“My research focuses on studying space weathering processes that refer to the optical, physical, and chemical alterations of minerals on the surfaces of planetary bodies that lack atmospheres,” she says. “Space weathering is caused by high-velocity micrometeoroid impacts and irradiation from solar wind ions. Studying space weathering is important because it allows us to properly characterize those surfaces and understand their evolution.”

Chaves is also a recipient of the NASA FINESST grant in 2020 and was once featured in Forbes Magazine in an article titled, “What’s it like to work with space dust?  Ask this Colombian!”  She really enjoys working with outreach and is instrumental in the annual EAPS Passport Day where k-12 students can earn stamps on their “EAPS Scientist” passports by taking lessons from graduate students and the EAPS outreach coordinator, Steven Smith.

“I have been part of the Space Ambassador program organized by graduate students from the aerospace department and the annual EAPS Passport Day since 2017 when I was an internship student in the department,” she says. “Last year, I was part of the organizing committee for the online version of Passport Day.”

Her passion for outreach extends beyond the West Lafayette campus though as she has been part of outreach programs outside of Purdue University as well. She has participated in community outreach for the Greater Lafayette area by participating in an annual event at Imagination Station where she inspires students with her experience as a Latina in a STEM field. Last summer, she and her fellow grad students from LEAPS ran an outreach program with the local Boys and Girls club. She has also participated in other science communication activities around the U.S. and was involved with Letters for a Pre-Scientist where she exchanged letters with student from low-income schools to encourage them to pursue a career in STEM. Her outreach portfolio also extends outside the U.S.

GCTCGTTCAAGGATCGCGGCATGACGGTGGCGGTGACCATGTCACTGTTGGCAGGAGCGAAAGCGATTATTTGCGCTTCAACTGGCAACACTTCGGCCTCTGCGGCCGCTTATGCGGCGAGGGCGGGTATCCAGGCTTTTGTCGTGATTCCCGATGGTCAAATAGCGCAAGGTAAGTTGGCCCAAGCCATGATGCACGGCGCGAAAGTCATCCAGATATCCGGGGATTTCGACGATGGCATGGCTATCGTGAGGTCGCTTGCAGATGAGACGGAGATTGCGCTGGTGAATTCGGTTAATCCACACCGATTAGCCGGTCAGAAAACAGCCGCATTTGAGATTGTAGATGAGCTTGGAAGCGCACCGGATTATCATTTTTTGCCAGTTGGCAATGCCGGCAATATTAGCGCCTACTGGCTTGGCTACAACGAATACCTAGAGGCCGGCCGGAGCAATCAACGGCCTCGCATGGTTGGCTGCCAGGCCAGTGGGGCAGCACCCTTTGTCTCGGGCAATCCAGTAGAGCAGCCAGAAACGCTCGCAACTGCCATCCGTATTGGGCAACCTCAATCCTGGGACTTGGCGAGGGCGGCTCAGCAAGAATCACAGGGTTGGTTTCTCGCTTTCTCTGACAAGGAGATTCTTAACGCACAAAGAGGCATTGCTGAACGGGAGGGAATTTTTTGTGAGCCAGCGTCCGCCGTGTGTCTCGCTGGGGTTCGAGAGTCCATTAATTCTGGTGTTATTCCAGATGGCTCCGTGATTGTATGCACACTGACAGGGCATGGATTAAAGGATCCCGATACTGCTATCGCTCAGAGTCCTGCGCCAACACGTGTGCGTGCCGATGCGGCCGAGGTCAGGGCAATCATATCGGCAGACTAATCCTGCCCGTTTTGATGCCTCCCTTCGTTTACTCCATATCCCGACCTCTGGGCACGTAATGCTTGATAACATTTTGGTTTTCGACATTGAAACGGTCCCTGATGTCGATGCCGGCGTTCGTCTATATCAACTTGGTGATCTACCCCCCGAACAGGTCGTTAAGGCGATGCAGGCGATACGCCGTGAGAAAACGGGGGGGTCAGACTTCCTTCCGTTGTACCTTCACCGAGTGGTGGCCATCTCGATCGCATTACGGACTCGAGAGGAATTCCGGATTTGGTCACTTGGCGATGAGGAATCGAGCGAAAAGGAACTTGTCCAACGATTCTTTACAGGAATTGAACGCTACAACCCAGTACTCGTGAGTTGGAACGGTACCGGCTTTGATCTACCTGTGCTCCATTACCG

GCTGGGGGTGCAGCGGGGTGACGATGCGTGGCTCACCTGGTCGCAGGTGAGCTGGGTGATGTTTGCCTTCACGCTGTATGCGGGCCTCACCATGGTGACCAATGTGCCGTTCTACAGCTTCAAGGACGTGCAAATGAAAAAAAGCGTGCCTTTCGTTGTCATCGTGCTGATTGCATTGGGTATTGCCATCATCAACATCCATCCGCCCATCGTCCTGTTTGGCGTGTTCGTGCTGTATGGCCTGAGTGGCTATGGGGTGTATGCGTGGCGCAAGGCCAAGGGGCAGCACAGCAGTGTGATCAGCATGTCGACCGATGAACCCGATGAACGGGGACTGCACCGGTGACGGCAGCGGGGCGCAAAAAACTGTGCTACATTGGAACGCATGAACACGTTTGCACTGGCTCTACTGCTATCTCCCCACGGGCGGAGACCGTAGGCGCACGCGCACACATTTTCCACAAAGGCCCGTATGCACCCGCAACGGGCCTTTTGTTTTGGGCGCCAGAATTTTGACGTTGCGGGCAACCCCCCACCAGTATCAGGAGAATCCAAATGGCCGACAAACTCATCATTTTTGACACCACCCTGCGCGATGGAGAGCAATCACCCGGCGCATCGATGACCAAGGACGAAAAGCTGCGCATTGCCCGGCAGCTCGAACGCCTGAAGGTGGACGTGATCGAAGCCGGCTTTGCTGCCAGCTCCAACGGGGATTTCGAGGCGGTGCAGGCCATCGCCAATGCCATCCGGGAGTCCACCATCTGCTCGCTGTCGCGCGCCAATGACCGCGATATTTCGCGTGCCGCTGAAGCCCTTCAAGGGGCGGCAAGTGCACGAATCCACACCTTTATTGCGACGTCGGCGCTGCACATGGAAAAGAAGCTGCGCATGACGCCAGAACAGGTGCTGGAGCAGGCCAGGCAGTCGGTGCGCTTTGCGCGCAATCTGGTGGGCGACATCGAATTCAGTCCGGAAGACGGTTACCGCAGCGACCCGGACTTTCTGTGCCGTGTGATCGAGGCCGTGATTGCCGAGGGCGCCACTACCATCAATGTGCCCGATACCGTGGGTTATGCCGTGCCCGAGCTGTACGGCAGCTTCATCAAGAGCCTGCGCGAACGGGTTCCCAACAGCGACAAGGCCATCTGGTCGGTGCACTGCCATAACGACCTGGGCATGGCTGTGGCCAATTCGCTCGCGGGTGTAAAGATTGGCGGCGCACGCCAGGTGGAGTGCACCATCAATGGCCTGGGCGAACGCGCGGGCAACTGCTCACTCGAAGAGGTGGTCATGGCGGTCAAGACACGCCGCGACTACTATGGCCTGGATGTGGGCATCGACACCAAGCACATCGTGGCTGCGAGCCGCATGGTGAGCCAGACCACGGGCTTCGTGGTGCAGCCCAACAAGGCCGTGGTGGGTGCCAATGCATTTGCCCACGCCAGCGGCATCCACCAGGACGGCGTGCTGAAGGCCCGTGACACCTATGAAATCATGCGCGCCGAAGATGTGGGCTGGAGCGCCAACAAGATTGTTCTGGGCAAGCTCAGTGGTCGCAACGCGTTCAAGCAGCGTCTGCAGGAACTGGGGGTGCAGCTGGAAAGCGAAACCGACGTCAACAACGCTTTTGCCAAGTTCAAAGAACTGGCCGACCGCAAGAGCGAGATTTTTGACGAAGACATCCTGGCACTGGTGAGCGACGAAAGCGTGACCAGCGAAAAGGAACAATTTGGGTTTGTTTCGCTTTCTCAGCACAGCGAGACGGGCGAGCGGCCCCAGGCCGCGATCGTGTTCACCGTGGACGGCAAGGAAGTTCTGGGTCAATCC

“I have been involved in virtual science communication events in my home country of Colombia by participating in different activities, including newspaper and radio, online talks, and YouTube videos,” says Chaves. “In addition to my collaboration with the media, I have also been interviewed by governmental institutions, organizations of women scientists, and academic student chapters. I have also participated in short courses to improve my science communication skills for different audiences, including the Planetary Scientist Engagement Institute workshop by the Lunar and Planetary Institute (LPI), and a science communication class from Universidad de Los Andes in Colombia.”

Whether it is steps toward planetary research or outreach with students, it is clear that Chaves is making giant leaps in her field and has truly earned her place on this list. 


About the Department of Earth, Atmospheric, and Planetary Sciences at Purdue University

The Department of Earth, Atmospheric, and Planetary Sciences (EAPS) combines four of Purdue’s most interdisciplinary programs: Geology & Geophysics, Environmental Sciences, Atmospheric Sciences, and Planetary Sciences. EAPS conducts world-class research, educates undergraduate and graduate students, and provides our college, university, state and country with the information necessary to understand the world and universe around us. Our research is globally recognized, our students are highly valued by graduate schools, employers, and our alumni continue to make significant contributions in academia, industry, and federal and state government.


Writer: Cheryl PierceCommunications Specialist